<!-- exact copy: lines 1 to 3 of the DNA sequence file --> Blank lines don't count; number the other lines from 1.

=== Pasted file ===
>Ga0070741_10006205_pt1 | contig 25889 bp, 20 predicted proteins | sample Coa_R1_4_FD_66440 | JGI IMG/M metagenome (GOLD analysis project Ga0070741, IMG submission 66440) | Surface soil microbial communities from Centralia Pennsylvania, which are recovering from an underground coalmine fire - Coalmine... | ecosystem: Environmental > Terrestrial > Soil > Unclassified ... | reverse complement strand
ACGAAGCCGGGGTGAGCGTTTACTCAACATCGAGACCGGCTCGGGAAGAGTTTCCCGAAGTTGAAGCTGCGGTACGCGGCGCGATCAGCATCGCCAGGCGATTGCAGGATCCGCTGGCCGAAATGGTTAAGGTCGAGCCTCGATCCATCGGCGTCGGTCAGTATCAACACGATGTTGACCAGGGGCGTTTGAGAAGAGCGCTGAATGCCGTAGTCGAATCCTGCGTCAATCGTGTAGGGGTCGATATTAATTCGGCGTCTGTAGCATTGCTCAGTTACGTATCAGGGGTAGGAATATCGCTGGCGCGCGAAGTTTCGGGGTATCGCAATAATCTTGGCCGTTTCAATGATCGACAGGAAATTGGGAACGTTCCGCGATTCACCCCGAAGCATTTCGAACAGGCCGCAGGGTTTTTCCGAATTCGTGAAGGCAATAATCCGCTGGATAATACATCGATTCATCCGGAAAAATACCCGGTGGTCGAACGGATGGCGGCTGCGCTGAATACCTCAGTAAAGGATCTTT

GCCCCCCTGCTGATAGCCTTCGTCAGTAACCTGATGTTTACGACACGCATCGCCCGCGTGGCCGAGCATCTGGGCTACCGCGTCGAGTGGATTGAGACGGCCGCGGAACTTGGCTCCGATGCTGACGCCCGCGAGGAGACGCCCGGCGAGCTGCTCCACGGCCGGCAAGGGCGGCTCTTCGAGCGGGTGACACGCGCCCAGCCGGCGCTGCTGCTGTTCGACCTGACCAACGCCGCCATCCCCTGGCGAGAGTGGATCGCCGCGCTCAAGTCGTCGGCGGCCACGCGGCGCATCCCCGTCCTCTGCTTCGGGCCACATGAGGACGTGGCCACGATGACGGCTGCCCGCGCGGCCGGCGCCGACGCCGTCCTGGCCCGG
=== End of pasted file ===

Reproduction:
>Ga0070741_10006205_pt1 | contig 25889 bp, 20 predicted proteins | sample Coa_R1_4_FD_66440 | JGI IMG/M metagenome (GOLD analysis project Ga0070741, IMG submission 66440) | Surface soil microbial communities from Centralia Pennsylvania, which are recovering from an underground coalmine fire - Coalmine... | ecosystem: Environmental > Terrestrial > Soil > Unclassified ... | reverse complement strand
ACGAAGCCGGGGTGAGCGTTTACTCAACATCGAGACCGGCTCGGGAAGAGTTTCCCGAAGTTGAAGCTGCGGTACGCGGCGCGATCAGCATCGCCAGGCGATTGCAGGATCCGCTGGCCGAAATGGTTAAGGTCGAGCCTCGATCCATCGGCGTCGGTCAGTATCAACACGATGTTGACCAGGGGCGTTTGAGAAGAGCGCTGAATGCCGTAGTCGAATCCTGCGTCAATCGTGTAGGGGTCGATATTAATTCGGCGTCTGTAGCATTGCTCAGTTACGTATCAGGGGTAGGAATATCGCTGGCGCGCGAAGTTTCGGGGTATCGCAATAATCTTGGCCGTTTCAATGATCGACAGGAAATTGGGAACGTTCCGCGATTCACCCCGAAGCATTTCGAACAGGCCGCAGGGTTTTTCCGAATTCGTGAAGGCAATAATCCGCTGGATAATACATCGATTCATCCGGAAAAATACCCGGTGGTCGAACGGATGGCGGCTGCGCTGAATACCTCAGTAAAGGATCTTT

GCCCCCCTGCTGATAGCCTTCGTCAGTAACCTGATGTTTACGACACGCATCGCCCGCGTGGCCGAGCATCTGGGCTACCGCGTCGAGTGGATTGAGACGGCCGCGGAACTTGGCTCCGATGCTGACGCCCGCGAGGAGACGCCCGGCGAGCTGCTCCACGGCCGGCAAGGGCGGCTCTTCGAGCGGGTGACACGCGCCCAGCCGGCGCTGCTGCTGTTCGACCTGACCAACGCCGCCATCCCCTGGCGAGAGTGGATCGCCGCGCTCAAGTCGTCGGCGGCCACGCGGCGCATCCCCGTCCTCTGCTTCGGGCCACATGAGGACGTGGCCACGATGACGGCTGCCCGCGCGGCCGGCGCCGACGCCGTCCTGGCCCGG